However, this falsehood only exists because their is a real person behind the character. In a work of fiction; a painting or a novel, the characters can be entirely false, based on no real person whatsoever. These characters have no base in reality, and so any assumption about their character cannot really be said to be inaccurate.

                        It is my opinion that it is this feature of the absolutely fictional character that allows its audience to feel an even more heightened sense of ownership. Readers of HOL may feel a strong empathy for Johnny, and in a sense feel he is theirs.

                        This is a phenomena encountered by celebrities - soap stars get accosted on the street by their fans, without those fans considering whether they have the right to interfere with that star's personal life. Again the sense of ownership from the audience.

                        I maintain that this feeling is even more exaggerated in the case of the purely fictional character.

                        Comment


                        • #13
                          Read, please! Interpretation of The

                          quote:
                          Originally posted by jenwingard:
                          Understand? The book IS the .




                          Exactly!!! I couldn't have said it better myself lest I stood over your shoulder and copied what you were typing.
                          HoL is just a reflection. There are so many diff. opinions because it affects each reader in a completely different way. The book is one big inkblot.

                          *By the pricking of my thumbs something wicked this way comes.*

                          Comment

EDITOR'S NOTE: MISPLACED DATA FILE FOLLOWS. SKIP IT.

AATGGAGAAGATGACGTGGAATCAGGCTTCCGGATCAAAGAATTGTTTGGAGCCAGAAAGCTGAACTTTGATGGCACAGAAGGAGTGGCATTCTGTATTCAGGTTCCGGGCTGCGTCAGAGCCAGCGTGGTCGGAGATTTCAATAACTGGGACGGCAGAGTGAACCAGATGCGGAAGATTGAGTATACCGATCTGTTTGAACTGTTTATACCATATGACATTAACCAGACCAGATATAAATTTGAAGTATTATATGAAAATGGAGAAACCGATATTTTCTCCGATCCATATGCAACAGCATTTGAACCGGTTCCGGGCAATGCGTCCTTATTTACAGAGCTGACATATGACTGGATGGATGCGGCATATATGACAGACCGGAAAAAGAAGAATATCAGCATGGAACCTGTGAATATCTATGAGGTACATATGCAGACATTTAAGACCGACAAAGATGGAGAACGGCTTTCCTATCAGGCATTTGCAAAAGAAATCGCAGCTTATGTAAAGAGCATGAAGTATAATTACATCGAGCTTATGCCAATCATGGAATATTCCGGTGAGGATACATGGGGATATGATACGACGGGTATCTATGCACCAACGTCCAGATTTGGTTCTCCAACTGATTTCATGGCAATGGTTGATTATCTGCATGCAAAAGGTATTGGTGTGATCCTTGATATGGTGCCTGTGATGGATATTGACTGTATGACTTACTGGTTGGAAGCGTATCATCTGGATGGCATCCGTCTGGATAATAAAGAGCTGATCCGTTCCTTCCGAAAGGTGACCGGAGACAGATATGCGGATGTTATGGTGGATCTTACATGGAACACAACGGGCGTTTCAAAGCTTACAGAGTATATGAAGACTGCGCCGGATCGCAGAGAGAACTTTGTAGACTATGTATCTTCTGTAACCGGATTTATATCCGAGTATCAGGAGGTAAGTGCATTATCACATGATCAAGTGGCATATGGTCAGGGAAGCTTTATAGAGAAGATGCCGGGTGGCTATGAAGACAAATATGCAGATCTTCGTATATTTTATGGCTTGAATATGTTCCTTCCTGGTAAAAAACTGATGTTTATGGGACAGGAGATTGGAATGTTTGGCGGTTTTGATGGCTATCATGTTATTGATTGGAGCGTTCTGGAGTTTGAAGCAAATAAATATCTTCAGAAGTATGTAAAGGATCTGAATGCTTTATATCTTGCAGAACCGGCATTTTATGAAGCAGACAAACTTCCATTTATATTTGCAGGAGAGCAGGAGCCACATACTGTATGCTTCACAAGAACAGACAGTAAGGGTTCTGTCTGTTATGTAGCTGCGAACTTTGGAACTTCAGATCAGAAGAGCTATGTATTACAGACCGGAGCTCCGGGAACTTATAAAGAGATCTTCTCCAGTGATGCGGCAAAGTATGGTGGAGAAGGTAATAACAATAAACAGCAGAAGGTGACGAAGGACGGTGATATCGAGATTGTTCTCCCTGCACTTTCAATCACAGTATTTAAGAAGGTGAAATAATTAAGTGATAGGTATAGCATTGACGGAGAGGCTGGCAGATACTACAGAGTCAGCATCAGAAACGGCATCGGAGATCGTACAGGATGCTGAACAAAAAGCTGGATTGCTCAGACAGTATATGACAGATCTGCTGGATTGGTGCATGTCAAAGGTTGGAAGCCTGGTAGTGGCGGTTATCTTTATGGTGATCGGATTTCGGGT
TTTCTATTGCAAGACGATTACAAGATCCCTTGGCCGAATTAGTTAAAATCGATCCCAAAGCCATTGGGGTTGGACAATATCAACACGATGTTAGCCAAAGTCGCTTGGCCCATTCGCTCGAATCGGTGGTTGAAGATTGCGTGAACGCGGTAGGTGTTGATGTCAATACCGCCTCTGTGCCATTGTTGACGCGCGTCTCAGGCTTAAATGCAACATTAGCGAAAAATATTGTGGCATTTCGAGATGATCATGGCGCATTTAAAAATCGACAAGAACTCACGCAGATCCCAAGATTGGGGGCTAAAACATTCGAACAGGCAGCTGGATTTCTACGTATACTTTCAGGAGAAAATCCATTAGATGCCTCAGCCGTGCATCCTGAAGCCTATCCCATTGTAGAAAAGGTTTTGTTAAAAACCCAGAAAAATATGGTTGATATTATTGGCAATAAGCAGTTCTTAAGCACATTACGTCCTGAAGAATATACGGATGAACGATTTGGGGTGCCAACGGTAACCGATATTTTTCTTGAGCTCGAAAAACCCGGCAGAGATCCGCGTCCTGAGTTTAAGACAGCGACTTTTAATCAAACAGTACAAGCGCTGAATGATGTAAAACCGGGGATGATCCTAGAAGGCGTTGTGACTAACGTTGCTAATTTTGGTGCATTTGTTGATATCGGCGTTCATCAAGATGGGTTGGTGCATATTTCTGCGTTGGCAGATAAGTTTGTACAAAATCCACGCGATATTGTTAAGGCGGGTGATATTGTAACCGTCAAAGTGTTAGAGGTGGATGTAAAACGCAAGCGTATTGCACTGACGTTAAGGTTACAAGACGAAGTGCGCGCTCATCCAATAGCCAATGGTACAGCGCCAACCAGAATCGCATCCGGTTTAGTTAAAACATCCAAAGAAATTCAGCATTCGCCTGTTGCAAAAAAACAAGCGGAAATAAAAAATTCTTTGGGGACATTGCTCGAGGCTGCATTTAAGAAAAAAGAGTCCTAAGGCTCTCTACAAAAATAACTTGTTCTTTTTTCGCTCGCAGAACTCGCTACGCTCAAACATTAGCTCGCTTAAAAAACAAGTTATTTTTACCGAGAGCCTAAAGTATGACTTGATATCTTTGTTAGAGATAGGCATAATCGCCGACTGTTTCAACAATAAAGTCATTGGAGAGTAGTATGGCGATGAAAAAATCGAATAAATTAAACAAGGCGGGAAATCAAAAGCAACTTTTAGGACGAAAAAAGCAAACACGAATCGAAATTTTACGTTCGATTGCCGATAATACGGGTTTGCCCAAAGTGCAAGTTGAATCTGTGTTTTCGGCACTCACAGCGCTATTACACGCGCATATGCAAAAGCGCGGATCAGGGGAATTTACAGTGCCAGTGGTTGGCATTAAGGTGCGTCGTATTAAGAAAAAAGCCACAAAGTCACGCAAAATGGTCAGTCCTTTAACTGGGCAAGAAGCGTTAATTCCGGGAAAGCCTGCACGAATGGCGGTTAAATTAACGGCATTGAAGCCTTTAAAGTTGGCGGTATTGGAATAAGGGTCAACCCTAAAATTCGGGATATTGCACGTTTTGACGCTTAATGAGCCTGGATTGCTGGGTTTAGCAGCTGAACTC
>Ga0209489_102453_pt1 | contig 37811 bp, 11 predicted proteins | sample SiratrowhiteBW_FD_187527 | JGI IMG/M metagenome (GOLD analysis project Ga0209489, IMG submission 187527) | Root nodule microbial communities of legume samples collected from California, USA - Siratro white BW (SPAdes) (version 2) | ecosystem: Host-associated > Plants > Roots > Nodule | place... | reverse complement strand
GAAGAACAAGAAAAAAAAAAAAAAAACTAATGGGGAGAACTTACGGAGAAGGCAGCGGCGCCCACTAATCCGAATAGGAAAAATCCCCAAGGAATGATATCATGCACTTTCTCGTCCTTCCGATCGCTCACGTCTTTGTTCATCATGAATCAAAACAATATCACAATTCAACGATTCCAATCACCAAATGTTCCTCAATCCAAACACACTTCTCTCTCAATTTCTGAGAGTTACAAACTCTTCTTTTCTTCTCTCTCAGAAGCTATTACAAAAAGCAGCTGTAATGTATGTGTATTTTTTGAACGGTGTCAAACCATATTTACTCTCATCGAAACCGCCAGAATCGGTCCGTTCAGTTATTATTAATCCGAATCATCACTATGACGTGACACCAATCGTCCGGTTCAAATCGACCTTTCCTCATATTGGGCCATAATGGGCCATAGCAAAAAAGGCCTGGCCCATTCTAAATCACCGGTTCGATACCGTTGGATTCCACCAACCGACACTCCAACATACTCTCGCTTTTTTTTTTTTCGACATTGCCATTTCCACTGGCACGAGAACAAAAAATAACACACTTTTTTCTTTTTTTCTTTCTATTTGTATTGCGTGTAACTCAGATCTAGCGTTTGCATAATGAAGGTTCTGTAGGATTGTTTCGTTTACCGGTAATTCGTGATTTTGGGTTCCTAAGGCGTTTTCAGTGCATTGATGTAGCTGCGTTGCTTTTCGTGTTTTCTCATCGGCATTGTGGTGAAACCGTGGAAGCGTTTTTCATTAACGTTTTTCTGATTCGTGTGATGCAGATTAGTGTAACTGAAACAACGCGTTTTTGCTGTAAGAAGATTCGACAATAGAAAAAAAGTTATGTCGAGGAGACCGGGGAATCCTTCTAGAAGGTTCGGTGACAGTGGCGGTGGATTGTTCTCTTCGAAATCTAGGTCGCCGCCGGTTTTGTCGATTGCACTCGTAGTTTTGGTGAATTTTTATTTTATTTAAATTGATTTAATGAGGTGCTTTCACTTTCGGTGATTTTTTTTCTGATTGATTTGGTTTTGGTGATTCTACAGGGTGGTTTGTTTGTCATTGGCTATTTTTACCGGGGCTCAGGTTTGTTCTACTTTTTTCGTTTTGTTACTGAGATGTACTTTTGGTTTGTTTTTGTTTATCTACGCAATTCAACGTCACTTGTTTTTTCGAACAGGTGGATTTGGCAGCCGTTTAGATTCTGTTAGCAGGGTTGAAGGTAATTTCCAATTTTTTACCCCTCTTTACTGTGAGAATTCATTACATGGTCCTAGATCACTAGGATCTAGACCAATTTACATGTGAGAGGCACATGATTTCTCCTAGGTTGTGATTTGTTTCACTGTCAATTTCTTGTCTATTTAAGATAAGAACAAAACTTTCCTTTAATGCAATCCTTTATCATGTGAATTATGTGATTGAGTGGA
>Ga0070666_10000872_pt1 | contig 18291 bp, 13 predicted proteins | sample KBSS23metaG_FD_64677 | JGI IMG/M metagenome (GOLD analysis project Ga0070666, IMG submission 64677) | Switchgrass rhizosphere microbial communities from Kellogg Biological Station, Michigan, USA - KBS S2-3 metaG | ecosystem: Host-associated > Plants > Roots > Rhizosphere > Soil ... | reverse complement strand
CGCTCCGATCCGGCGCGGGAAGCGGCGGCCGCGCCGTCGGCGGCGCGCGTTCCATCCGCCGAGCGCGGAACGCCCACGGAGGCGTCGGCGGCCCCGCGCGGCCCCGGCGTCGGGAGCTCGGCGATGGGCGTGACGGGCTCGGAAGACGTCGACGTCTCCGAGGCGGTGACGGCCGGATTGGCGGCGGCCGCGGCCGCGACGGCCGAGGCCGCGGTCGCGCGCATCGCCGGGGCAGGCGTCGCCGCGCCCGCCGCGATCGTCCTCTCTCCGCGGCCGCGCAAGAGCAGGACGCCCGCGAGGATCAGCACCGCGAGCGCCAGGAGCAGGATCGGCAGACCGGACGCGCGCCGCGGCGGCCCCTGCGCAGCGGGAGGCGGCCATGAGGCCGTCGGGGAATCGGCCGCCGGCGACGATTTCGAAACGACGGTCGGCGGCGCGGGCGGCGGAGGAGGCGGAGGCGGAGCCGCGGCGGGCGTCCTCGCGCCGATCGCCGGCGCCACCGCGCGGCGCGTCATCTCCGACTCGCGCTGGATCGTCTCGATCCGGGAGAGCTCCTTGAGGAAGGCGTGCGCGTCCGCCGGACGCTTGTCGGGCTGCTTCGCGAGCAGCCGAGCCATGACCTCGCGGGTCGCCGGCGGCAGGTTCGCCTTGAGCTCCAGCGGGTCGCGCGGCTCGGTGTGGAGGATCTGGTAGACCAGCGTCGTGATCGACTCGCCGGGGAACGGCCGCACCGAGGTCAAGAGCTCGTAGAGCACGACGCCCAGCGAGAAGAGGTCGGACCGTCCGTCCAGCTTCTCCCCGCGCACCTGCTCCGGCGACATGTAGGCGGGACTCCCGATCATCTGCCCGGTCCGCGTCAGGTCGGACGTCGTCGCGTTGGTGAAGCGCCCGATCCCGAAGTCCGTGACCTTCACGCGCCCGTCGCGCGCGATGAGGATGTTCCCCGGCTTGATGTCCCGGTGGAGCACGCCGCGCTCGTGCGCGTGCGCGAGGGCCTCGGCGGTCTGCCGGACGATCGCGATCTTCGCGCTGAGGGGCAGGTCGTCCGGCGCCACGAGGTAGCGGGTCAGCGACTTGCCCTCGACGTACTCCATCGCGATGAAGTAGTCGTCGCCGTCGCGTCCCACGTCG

• #14
                            Read, please! Interpretation of The

                            quote:
                            Originally posted by jenwingard:
                            And then we (the reader) get lost in the book and it becomes our of leaves. The book is a self-conscious work. It becomes the laybrinth for each of us...
                            ...The book IS the .



                            Absolutely. Presumbly the only way to truly solve or escape our labyrinths is to close the book and leave it behind, like Navy did. Hopefully we will not wait until we have lost eyes and limbs as he did, but instead find ourselves stepping outside to remember the colour of the grass, and the smell of a rotting pigeon...

                            ...That is when we find our own Yggdrasil; the world around us. Full stop.

                            Comment


                            • #15
                              Read, please! Interpretation of The

                              quote:
                              Originally posted by Andrea1204:



                              Exactly!!! I couldn't have said it better myself lest I stood over your shoulder and copied what you were typing.
                              HoL is just a reflection.



                              "Look to the sky, [the rotting pigeon], look to yourself and remember: we are only god's echoes and god is Narcissus."
                              p. 45, of Leaves